I'll bet it sounded better when the lawyer said it, than when you read it.  The way I understood it (and I can practically hear it) - The lawyer was saying that in that analogy, Samsung was "the cupholder" the party that added little added value to the whole product.


    Of course I understood the context, and what the lawyers were saying.

     

    I am not so sure you understood what I was saying.

  • Reply 7 of 46
    quinneyquinney Posts: 2,525member
    The award is absurd all right. It should have been tripled.
  • Reply 8 of 46
    Quote:

    Originally Posted by quinney View Post



    The award is absurd all right. It should have been tripled.



    It should have resulted in Samsung's entire business being auctioned off to pay Apple.

     

    And Apple should have gotten the semiconductor fabs.

  • Reply 9 of 46
    cpsrocpsro Posts: 2,449member

    What's in a name? Samsung by any other name would be absurd.

  • Reply 10 of 46

    I still think $1B wasn't enough; judge Koh gave Samsung way too much love. Samsung should've been slapped with a minimum of $20B and dragged, facedown, through a mud pit with an anchor shoved up their @$$.

     

    Just say'n 

  • Reply 11 of 46

    @anatksundaram...esq???

    You seem to be saying you know more about courtroom tactics then Apple's lawyers do. They have the means and motive to employ the most powerful legal counsel for technological cases, not meaning they will win them all, but somehow you seem to think, from what you wrote, there should have been a dramatic "like you see on TV" response that brought silence to the courtroom and a gasp from the defendants counsel, when the response is more simple in nature and most likely accomplished what was needed. You may have a lot of courtroom trial experience but methinks...nah, but some ppl find it fun to become experts from their observing/outsider position.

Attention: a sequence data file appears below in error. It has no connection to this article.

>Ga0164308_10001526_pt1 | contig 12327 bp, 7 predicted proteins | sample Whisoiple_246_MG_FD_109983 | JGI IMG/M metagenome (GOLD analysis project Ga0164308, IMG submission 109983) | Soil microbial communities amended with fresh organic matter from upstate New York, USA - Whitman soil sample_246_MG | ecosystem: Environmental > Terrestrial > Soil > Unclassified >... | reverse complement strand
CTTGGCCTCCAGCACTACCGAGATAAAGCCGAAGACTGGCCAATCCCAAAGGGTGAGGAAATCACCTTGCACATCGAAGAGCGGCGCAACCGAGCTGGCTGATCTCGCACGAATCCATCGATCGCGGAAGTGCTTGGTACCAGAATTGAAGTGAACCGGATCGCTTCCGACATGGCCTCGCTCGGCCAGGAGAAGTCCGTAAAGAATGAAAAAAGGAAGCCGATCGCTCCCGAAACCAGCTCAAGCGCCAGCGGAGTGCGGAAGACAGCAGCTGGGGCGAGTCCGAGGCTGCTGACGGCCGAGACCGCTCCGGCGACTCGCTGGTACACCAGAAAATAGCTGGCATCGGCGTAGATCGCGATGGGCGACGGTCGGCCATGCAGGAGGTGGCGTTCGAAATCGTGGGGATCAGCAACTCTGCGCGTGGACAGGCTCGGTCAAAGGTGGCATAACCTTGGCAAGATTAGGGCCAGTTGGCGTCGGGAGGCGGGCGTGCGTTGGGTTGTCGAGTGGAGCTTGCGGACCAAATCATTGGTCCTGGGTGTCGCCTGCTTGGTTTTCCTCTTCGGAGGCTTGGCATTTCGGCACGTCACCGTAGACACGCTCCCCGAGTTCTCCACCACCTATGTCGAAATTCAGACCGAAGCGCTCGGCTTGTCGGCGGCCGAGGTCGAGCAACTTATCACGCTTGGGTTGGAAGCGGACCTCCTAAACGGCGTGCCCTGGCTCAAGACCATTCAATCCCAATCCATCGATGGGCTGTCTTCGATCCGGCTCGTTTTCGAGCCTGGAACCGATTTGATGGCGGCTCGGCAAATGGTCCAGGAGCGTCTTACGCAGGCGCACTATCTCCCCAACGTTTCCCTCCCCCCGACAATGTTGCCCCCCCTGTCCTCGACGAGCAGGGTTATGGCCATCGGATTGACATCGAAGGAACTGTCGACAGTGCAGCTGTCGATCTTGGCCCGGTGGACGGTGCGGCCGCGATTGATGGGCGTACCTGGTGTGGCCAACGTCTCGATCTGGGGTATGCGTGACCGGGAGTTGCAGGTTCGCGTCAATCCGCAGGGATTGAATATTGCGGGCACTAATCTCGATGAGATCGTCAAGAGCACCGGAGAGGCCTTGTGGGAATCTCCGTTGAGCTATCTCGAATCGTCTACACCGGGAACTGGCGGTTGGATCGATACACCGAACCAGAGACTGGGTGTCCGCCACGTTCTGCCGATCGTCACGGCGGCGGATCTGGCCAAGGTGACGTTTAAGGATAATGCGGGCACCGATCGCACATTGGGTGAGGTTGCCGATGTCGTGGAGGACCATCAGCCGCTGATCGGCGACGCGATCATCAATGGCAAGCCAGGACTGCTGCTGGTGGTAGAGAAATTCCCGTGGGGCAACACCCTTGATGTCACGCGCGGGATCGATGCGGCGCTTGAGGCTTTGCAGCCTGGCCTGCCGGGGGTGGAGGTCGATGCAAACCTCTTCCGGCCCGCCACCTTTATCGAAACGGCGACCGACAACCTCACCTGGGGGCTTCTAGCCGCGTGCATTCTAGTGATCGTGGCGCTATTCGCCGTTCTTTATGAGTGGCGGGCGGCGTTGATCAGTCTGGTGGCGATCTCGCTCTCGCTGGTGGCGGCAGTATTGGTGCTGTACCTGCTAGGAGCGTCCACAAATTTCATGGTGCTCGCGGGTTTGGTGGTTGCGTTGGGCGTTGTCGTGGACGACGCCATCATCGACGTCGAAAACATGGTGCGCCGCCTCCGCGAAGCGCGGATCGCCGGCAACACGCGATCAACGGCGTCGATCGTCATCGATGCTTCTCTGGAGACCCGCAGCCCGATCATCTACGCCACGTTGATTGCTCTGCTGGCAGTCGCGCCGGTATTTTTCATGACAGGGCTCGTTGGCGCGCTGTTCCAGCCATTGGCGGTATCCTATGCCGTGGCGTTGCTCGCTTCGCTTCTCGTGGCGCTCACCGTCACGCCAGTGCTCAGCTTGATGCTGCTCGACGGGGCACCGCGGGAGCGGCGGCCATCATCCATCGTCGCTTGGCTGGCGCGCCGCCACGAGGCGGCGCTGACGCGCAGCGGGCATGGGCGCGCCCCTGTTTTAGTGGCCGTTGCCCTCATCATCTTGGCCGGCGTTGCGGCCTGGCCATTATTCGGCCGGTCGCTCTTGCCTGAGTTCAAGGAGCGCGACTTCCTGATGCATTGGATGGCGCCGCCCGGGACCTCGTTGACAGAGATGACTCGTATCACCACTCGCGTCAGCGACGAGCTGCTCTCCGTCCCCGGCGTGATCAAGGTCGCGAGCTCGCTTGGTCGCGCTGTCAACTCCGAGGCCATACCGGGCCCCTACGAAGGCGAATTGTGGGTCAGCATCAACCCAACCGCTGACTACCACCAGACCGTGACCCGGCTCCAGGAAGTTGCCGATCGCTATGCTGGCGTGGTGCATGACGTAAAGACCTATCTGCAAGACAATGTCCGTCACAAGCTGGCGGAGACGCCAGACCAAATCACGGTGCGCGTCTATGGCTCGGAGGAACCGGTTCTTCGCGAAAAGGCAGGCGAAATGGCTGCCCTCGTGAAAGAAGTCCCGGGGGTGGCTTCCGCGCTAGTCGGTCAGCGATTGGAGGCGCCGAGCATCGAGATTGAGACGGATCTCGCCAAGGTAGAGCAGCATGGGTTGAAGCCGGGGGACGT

• Reply 12 of 46
    Quote:
    Originally Posted by pacificfilm View Post

     

    @anatksundaram...esq???

    You seem to be saying you know more about courtroom tactics then Apple's lawyers do. They have the means and motive to employ the most powerful legal counsel for technological cases, not meaning they will win them all, but somehow you seem to think, from what you wrote, there should have been a dramatic "like you see on TV" response that brought silence to the courtroom and a gasp from the defendants counsel, when the response is more simple in nature and most likely accomplished what was needed. You may have a lot of courtroom trial experience but methinks...nah, but some ppl find it fun to become experts from their observing/outsider position.


    No, I have no courtroom experience, and no I am (happily) not a lawyer. I have no doubt that Apple employs some pretty smart lawyers. (But so does Samsung).

     

    I can only respond to what I see/hear in the news and in blogs.

     

    In general, over the years, it seems to me that Apple's lawyers come through as sounding reactive and like a bunch of nice guys/gals, while Samsung's lawyers -- rightly or wrongly -- are proactive and appear to push the envelope more. A singular exception was perhaps when Apple's lawyers asked one of Samsung's counsels in the first trial whether he could tell apart a Samsung tablet from an iPad from a distance, and the guy declined to do so: that was a powerful moment.